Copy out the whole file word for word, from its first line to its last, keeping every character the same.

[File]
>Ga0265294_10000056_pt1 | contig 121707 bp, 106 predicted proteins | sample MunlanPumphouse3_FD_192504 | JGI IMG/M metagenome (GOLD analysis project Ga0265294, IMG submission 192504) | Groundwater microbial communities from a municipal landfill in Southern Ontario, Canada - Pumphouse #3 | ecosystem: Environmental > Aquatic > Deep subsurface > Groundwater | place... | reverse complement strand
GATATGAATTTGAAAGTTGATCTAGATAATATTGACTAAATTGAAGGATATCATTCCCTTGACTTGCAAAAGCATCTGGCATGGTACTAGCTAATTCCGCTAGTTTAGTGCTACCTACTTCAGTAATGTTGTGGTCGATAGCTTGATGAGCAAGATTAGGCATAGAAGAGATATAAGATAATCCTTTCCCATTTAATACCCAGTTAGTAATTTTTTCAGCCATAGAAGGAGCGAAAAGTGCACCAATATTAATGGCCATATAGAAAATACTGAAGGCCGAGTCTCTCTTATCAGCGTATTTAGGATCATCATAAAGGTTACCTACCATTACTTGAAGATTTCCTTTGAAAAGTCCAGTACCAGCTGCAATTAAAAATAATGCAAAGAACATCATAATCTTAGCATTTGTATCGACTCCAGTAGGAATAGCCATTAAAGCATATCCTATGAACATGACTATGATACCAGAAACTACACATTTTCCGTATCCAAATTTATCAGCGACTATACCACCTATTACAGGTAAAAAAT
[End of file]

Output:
>Ga0265294_10000056_pt1 | contig 121707 bp, 106 predicted proteins | sample MunlanPumphouse3_FD_192504 | JGI IMG/M metagenome (GOLD analysis project Ga0265294, IMG submission 192504) | Groundwater microbial communities from a municipal landfill in Southern Ontario, Canada - Pumphouse #3 | ecosystem: Environmental > Aquatic > Deep subsurface > Groundwater | place... | reverse complement strand
GATATGAATTTGAAAGTTGATCTAGATAATATTGACTAAATTGAAGGATATCATTCCCTTGACTTGCAAAAGCATCTGGCATGGTACTAGCTAATTCCGCTAGTTTAGTGCTACCTACTTCAGTAATGTTGTGGTCGATAGCTTGATGAGCAAGATTAGGCATAGAAGAGATATAAGATAATCCTTTCCCATTTAATACCCAGTTAGTAATTTTTTCAGCCATAGAAGGAGCGAAAAGTGCACCAATATTAATGGCCATATAGAAAATACTGAAGGCCGAGTCTCTCTTATCAGCGTATTTAGGATCATCATAAAGGTTACCTACCATTACTTGAAGATTTCCTTTGAAAAGTCCAGTACCAGCTGCAATTAAAAATAATGCAAAGAACATCATAATCTTAGCATTTGTATCGACTCCAGTAGGAATAGCCATTAAAGCATATCCTATGAACATGACTATGATACCAGAAACTACACATTTTCCGTATCCAAATTTATCAGCGACTATACCACCTATTACAGGTAAAAAAT